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Ken Griffey Jr. \n

520

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Not Eligible

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Mark McGwire \n

466

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No (11%)

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Jeff Bagwell \n

449

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No (54.3%)

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Frank Thomas \n

448

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Yes (2014)

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Gary Sheffield \n

440

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Not Eligible

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Manny Ramirez \n

435

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Not Eligible

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Juan Gonzalez \n

433

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No (Last Ballot 2012)

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\nKen Griffey, Gary Sheffield, and Manny Ramirez are not yet eligible for Hall of Fame induction, but if the writers maintain their current trend, then we can expect Griffey to get in (not implicated in any PED scandal) while Sheffield (named in the Mitchell Report) and Ramirez (failed multiple drug tests) will not.  Meanwhile, the rest of the players on this list besides Thomas—all busted, admitted, or assumed PED users—will keep losing support until they fall off the ballot like Gonzalez did after 2012 and Palmeiro after this year.\n\nAnd so, odds are that only two of the league’s ten most prolific home run hitters from this era, my era, will be in the Hall of Fame.\n\nFor the purpose of comparison, below is the list of home run leaders between the 1966 and 1981 seasons and the Hall of Fame status of each, or players from the time that my father, who plopped me on the couch and taught me to love baseball, was between 15 and 30 years old.\n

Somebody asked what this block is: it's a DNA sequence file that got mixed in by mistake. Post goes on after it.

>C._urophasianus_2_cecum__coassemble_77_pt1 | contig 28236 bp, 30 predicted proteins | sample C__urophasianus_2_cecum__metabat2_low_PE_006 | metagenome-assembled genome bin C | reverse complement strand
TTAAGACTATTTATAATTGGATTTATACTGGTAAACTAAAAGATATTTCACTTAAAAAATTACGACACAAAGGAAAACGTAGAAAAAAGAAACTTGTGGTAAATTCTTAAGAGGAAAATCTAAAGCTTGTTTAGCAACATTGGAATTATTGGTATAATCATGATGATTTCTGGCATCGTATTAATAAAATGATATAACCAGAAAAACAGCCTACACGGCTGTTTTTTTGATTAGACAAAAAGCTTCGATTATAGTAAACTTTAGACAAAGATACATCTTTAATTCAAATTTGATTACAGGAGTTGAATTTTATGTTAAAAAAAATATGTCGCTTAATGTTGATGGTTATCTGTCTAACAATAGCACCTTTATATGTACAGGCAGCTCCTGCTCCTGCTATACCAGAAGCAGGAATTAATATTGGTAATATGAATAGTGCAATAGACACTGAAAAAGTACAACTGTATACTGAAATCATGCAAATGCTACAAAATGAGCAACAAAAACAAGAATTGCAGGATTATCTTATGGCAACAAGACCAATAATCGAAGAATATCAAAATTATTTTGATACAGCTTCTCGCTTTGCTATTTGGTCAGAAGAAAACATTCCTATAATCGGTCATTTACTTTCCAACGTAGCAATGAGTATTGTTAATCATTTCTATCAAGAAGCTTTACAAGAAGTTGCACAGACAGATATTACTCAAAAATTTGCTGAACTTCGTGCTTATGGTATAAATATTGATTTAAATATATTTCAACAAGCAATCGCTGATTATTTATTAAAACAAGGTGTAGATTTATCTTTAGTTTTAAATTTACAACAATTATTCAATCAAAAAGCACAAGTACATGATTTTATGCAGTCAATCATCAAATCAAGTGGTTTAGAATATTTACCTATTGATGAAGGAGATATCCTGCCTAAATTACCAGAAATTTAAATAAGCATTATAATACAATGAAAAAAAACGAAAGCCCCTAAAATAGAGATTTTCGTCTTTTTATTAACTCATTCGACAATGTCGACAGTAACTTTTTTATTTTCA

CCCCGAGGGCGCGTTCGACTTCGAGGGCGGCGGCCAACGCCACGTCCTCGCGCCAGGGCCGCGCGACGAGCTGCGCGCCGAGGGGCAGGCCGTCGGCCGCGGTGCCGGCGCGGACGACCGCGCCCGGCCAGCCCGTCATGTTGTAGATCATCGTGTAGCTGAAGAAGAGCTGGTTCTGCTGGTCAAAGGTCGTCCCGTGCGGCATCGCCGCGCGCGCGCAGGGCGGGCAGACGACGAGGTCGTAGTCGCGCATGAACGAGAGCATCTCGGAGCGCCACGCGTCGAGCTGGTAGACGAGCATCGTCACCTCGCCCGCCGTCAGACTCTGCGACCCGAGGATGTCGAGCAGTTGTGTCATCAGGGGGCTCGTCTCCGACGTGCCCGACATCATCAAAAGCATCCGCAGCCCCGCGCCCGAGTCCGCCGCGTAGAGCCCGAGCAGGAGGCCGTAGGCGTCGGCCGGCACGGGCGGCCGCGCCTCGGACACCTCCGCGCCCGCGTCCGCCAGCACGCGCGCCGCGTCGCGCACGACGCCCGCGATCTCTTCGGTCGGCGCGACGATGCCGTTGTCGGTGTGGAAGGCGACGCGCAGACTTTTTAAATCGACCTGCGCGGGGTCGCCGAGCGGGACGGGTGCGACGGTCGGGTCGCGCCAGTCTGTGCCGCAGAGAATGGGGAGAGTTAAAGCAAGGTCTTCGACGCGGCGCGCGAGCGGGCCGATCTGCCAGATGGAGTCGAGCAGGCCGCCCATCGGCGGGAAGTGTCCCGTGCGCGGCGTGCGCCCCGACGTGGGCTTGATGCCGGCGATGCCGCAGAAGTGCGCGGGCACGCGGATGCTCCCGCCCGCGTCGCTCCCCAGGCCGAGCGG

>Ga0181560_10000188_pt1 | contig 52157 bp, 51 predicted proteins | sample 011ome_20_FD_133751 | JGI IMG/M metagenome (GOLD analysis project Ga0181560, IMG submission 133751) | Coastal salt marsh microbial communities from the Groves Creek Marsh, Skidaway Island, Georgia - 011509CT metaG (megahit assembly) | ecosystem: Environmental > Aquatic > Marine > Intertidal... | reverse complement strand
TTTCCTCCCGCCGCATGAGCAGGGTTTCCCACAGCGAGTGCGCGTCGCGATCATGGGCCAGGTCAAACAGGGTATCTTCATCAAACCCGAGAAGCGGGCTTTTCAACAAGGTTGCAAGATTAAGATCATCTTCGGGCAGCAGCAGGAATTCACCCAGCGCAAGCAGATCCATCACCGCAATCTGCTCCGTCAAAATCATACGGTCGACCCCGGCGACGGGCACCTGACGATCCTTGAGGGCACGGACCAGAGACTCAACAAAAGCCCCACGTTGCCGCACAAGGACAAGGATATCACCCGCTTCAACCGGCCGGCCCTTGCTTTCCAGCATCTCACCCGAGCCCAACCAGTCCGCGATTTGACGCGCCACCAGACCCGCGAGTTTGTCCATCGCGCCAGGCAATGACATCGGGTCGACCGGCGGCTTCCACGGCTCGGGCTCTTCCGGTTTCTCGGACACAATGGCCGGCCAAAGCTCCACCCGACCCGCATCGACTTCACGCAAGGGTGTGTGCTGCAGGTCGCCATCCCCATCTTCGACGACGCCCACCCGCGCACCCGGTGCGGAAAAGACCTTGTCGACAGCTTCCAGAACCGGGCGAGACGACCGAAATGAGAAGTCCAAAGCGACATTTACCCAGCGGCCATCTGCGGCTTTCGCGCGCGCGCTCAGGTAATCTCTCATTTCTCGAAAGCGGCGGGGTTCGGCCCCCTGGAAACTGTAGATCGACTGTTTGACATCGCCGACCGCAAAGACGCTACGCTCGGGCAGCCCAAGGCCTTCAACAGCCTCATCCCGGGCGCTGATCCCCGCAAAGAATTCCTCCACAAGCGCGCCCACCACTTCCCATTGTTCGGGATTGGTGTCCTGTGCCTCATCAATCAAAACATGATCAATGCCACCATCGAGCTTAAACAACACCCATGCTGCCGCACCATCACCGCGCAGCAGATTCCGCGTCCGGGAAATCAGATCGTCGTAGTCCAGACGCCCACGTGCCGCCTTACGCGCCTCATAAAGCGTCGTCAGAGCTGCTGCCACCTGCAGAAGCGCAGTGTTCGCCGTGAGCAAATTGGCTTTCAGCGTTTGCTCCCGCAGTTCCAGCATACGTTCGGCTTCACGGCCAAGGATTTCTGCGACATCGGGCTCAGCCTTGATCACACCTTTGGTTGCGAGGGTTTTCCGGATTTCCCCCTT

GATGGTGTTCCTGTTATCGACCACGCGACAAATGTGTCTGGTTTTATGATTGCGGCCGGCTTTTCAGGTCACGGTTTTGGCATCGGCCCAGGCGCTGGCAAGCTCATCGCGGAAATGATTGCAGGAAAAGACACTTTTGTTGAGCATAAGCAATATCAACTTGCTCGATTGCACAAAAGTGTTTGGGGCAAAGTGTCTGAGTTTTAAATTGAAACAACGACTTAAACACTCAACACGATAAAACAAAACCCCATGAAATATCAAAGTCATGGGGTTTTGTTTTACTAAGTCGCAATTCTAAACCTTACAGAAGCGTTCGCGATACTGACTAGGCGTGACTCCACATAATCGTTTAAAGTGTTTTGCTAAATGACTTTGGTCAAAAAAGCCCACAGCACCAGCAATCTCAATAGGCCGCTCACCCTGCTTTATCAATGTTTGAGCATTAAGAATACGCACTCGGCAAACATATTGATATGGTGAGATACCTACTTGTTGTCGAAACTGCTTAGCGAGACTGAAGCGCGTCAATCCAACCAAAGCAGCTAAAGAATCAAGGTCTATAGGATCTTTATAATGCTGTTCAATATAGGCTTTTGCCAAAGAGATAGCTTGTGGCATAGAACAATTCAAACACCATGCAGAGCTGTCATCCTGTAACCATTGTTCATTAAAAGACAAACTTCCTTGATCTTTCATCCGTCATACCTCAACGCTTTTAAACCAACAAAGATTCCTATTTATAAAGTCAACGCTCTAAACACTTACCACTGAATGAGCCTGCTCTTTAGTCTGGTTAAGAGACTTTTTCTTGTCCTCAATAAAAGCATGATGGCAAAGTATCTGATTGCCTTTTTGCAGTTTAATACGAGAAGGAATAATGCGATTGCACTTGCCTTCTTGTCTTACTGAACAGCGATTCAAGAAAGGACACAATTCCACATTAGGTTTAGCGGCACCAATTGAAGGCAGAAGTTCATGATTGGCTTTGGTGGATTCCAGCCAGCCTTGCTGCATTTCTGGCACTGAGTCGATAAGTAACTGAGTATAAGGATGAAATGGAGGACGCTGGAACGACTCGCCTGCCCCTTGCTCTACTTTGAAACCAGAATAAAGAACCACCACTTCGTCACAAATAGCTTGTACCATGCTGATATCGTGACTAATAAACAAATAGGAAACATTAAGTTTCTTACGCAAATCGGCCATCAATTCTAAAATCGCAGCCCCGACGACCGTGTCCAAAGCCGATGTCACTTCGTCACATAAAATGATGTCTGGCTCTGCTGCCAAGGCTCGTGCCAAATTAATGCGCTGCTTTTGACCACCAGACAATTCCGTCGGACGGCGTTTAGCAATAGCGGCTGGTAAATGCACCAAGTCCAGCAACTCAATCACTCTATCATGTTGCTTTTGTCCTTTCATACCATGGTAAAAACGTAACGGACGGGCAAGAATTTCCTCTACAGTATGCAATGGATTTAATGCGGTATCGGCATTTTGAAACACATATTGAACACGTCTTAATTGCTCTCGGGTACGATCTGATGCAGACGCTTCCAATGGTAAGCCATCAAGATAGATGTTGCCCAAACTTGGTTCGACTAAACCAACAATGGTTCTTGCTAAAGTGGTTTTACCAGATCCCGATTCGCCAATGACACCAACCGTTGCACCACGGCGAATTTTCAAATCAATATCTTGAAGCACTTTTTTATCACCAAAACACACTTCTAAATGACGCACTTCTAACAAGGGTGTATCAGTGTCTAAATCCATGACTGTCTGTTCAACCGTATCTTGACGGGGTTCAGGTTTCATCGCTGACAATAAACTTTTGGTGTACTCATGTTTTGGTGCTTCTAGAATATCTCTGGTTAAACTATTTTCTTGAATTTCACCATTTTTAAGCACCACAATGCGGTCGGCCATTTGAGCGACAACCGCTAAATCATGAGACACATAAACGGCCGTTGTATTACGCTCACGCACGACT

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Home Runs 1966-1981 and 2014 HOF Status

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Name

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HR (’66-’81)

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HOF

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Reggie Jackson \n

425

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Yes (1993)

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Willie Stargell \n

413

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Yes (1988)

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Johnny Bench \n

364

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Yes (1989)

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Hank Aaron \n

357

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Yes (1982)

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Willie McCovey \n

356

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Yes (1986)

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Lee May \n

351

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No (Last Ballot 1988)

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Carl Yastremski \n

347

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Yes (1989)

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Tony Perez \n

345

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Yes (2000)

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Bobby Bonds \n

332

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No (Last Ballot 1997)

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Mike Schmidt \n

314

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Yes (1995)

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\nEight of the top ten home run producers from this period are in Cooperstown, versus two of my guys.\n\nLike I said, that ain’t right.  More than punishing a group of players by denying them enshrinement in the Hall of Fame, the baseball writers are denying me my memories.\n\nAnd in doing so they’re denying the National Baseball Hall of Fame and Museum one price of admission, because I have no interest in going to Cooperstown.  Maybe there are others my age who feel the same way.\n\nMeanwhile, the people making the pilgrimage to remember Duke Snider, well they’re not going to be around forever.\n\nI wonder, when the baseball writers’ moral stand comes up against drastic reductions in Hall of Fame revenues, which is going to triumph?\n\nWell this is America, where I’ll bet on profits to win, and beat the spread, every time.  So see you in Cooperstown, Barry & Co, because eventually they’re going to want me more than they don’t want you.